2020/21 Undergraduate Module Catalogue
CLAS3595 Heroines: Representations of Mythological Women from Antiquity to the Present
20 creditsClass Size: 36
Module manager: Dr Paul White
Taught: Semesters 1 & 2 (Sep to Jun) View Timetable
Year running 2020/21
This module is mutually exclusive with
|FREN3591||Heroines: Representations of Mythological Women from Antiqui|
This module is approved as a discovery module
Module summaryThis module looks at representations of the heroines of ancient myth through the ages. Focusing on four classical figures - Helen of Troy, Medea, Phaedra, Dido - it will consider the various ways in which writers have responded to their stories in literature, from antiquity through the medieval and early modern period to the modern era. Over the centuries writers have returned again and again to these heroines, each age creating them anew, rewriting their stories and casting them in unexpected roles. There will be an opportunity to read texts by major Latin, Greek, French and English authors (texts in Greek, Latin and French will be studied in translation; the module is taught and assessed in English). We will explore questions of gender and genre, virtue and transgression, power and freedom. And we will consider the ways in which representations of mythological heroines have been used to put ethical and political questions to the test; to explore the complexities of the mind and the shocking extremes of human behaviour; and to do new and unexpected things with literary form and genre. Classical heroines were imagined not only as passive, suffering figures, or embodiments of insane vengeance, but as fascinatingly complex agents of their own stories. It was the depiction of female figures of myth that gave writers the opportunity to challenge narratives of heroism and subvert the expectations of readers.
ObjectivesTo provide research-based teaching in one of my specialist areas.
To equip students with an understanding of ancient myth and modern engagements with it.
To introduce students to a wide-ranging and comparative approach to the reading of literature, and to a range of literary genres and traditions; to enable them to understand texts in their proper historical and cultural contexts.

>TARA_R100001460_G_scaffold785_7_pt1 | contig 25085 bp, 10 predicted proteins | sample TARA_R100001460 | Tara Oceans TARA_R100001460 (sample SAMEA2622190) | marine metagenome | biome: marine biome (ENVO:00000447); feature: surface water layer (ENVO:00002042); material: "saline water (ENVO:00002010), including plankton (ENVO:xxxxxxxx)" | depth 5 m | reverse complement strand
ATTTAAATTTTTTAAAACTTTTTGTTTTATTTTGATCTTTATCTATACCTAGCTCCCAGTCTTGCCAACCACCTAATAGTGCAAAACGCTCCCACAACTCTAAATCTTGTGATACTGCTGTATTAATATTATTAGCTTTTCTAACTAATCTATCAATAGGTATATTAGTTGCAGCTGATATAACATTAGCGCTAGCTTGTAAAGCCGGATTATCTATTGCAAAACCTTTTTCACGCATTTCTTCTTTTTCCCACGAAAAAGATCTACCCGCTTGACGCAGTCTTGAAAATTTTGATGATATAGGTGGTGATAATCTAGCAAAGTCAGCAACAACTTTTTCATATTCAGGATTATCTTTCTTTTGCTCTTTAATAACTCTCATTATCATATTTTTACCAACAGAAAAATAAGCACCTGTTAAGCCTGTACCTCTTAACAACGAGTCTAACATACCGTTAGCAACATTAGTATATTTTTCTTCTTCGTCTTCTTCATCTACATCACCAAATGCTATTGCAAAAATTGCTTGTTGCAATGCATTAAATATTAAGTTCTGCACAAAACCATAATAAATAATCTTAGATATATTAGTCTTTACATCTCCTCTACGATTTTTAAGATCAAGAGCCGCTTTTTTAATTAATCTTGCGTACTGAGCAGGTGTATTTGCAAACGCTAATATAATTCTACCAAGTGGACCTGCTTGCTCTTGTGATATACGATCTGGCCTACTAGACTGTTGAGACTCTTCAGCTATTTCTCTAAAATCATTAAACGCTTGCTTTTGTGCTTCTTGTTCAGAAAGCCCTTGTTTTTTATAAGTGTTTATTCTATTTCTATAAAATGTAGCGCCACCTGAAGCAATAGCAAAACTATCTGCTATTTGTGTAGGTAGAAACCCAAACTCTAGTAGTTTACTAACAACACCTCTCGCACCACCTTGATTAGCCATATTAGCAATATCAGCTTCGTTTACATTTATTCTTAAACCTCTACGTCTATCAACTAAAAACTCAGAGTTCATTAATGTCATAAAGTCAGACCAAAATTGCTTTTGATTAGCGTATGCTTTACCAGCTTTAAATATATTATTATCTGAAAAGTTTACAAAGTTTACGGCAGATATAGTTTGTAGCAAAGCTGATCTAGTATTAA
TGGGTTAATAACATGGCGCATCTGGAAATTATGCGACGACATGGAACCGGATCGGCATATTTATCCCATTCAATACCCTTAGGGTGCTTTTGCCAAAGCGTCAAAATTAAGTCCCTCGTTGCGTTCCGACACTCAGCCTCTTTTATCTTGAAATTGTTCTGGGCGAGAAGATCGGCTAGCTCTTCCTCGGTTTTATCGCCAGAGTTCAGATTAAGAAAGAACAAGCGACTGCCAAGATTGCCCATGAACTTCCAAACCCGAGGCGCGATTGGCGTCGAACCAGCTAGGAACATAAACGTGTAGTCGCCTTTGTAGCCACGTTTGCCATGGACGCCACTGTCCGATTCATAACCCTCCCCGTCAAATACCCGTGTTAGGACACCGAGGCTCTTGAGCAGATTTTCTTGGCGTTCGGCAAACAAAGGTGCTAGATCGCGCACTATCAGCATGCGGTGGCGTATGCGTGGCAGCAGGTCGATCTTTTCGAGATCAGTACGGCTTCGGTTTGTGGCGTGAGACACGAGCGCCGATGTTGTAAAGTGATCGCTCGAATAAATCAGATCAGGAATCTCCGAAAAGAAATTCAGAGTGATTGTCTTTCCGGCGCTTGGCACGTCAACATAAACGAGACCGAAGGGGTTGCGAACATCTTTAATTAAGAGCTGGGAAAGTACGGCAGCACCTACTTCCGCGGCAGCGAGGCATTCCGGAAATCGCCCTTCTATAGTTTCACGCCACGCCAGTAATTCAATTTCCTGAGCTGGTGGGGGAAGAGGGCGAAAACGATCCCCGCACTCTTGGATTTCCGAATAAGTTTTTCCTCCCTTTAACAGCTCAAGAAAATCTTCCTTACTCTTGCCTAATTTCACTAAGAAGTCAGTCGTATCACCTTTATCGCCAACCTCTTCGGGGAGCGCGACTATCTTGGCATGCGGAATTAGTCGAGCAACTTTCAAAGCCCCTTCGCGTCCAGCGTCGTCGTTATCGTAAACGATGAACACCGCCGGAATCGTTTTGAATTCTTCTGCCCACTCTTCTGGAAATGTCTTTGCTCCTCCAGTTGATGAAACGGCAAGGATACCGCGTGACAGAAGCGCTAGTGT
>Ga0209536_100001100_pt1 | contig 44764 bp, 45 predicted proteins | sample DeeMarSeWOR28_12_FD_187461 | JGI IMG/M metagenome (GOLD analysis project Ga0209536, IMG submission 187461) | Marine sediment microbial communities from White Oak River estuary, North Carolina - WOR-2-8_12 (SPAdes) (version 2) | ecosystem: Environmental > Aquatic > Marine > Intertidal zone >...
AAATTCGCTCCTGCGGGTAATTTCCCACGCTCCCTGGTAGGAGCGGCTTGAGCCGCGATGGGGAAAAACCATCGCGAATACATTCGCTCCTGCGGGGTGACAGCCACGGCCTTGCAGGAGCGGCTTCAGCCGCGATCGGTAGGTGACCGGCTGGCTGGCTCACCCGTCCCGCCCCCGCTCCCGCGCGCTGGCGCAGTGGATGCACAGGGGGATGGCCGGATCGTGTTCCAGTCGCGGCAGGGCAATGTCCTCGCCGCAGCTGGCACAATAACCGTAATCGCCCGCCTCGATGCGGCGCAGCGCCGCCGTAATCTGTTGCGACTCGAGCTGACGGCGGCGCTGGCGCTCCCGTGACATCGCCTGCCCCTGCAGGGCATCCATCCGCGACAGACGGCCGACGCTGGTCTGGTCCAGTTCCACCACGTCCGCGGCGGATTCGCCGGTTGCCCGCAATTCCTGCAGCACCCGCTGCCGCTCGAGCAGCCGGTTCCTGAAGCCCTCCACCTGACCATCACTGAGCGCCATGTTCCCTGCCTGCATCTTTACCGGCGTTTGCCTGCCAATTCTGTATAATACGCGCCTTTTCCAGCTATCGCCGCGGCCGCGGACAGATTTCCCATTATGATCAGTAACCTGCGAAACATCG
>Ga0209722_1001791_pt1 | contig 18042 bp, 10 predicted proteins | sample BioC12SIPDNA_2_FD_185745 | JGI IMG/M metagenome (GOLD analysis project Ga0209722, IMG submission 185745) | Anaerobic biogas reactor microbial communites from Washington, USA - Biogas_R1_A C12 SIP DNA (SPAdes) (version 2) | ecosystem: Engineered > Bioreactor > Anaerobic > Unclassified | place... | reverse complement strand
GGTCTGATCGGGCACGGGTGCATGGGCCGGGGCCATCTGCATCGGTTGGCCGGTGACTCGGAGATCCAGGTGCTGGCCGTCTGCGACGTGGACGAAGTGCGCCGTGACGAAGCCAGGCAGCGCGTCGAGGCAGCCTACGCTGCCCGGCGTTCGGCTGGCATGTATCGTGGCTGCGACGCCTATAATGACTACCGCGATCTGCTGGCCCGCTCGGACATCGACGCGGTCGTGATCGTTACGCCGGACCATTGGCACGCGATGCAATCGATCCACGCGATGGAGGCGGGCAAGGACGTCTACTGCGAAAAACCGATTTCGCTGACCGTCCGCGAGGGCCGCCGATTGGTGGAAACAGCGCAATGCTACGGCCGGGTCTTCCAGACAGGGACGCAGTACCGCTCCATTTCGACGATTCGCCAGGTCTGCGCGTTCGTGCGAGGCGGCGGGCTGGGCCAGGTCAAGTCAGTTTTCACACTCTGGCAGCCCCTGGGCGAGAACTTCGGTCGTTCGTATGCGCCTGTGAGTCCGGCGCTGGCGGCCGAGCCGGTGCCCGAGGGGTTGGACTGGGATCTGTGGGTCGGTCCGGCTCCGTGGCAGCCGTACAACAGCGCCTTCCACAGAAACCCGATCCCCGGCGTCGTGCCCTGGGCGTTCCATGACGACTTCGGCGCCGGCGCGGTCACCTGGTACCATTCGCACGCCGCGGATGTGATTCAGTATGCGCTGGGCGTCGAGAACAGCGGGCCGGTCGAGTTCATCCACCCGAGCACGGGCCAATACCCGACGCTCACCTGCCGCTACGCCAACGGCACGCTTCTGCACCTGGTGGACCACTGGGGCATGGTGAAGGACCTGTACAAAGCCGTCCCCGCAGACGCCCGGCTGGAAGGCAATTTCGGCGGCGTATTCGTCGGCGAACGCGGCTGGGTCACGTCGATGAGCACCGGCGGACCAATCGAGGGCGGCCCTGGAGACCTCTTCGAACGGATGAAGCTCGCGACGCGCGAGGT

To interrogate theoretical issues relating to gender, genre and reception.
To read and closely analyse literary language.
On completion of this module, students should be able to:
- comparatively analyse literary texts written in a range of periods and languages (in English translation);
- demonstrate wide-ranging and detailed understanding of the historical, cultural and literary contexts of set texts;
- engage critically with theoretical issues relating to gender, genre and reception;
- gather, evaluate and use information from secondary sources, demonstrating an understanding of the main trends in the secondary criticism and an ability to describe and comment on particular aspects of current research;
- communicate effectively, both orally and in writing
The first semester will include introductory lectures on myth, literary genre and classical reception and will focus on the figures of Medea (Euripides, Ovid, Seneca, Chaucer, Corneille, Anouilh) and Dido (Virgil, Ovid, Boccaccio, Jodelle, Marlowe). The second semester will look at Phaedra (Euripides, Ovid, Seneca, Racine; and modern performances); Helen (Euripides, Ovid, Giraudoux, modern poetry selection) and others. Lectures will be complemented by linked seminars.
|Delivery type||Number||Length hours||Student hours|
|Private study hours||180.00|
|Total Contact hours||20.00|
|Total hours (100hr per 10 credits)||200.00|
Private studyStudents will be expected to prepare for seminars by (a) reading set text selections; (b) preparing individual and group presentations; (c) reflecting on specific research questions; (d) carrying out bibliographical research.
Opportunities for Formative FeedbackInformal formative feedback will be given on seminar presentations and discussions throughout the year. Students will be given the opportunity to write an unassessed practice commentary in the second semester, which will prepare them for the examination (comparative commentary). Written feedback will be given to the students on both the practice piece and on the assessed piece.
Methods of assessment
|Assessment type||Notes||% of formal assessment|
|Total percentage (Assessment Coursework)||40.00|
Normally resits will be assessed by the same methodology as the first attempt, unless otherwise stated
|Exam type||Exam duration||% of formal assessment|
|Online Time-Limited assessment||2 hr 00 mins||60.00|
|Total percentage (Assessment Exams)||60.00|
The format of this examination may be subject to change should the situation surrounding the Covid-19 pandemic allow. Students will be informed well in advance if this becomes the case. Normally resits will be assessed by the same methodology as the first attempt, unless otherwise stated
Reading listThe reading list is available from the Library website
Last updated: 02/10/2020 13:48:14
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